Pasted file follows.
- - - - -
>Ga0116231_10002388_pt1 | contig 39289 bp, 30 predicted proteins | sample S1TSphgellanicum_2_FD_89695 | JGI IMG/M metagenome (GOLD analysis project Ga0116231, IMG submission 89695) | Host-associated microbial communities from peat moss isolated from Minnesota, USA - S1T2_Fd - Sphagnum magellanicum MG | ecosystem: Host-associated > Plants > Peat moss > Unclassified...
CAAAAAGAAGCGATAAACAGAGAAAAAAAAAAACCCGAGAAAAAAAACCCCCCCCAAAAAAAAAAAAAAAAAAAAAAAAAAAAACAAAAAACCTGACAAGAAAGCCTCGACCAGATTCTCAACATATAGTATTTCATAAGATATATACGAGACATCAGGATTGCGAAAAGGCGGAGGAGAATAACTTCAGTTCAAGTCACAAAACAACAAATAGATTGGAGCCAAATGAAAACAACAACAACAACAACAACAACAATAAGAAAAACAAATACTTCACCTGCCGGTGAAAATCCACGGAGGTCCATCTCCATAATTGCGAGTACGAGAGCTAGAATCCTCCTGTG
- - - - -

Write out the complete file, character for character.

>Ga0116231_10002388_pt1 | contig 39289 bp, 30 predicted proteins | sample S1TSphgellanicum_2_FD_89695 | JGI IMG/M metagenome (GOLD analysis project Ga0116231, IMG submission 89695) | Host-associated microbial communities from peat moss isolated from Minnesota, USA - S1T2_Fd - Sphagnum magellanicum MG | ecosystem: Host-associated > Plants > Peat moss > Unclassified...
CAAAAAGAAGCGATAAACAGAGAAAAAAAAAAACCCGAGAAAAAAAACCCCCCCCAAAAAAAAAAAAAAAAAAAAAAAAAAAAACAAAAAACCTGACAAGAAAGCCTCGACCAGATTCTCAACATATAGTATTTCATAAGATATATACGAGACATCAGGATTGCGAAAAGGCGGAGGAGAATAACTTCAGTTCAAGTCACAAAACAACAAATAGATTGGAGCCAAATGAAAACAACAACAACAACAACAACAACAATAAGAAAAACAAATACTTCACCTGCCGGTGAAAATCCACGGAGGTCCATCTCCATAATTGCGAGTACGAGAGCTAGAATCCTCCTGTG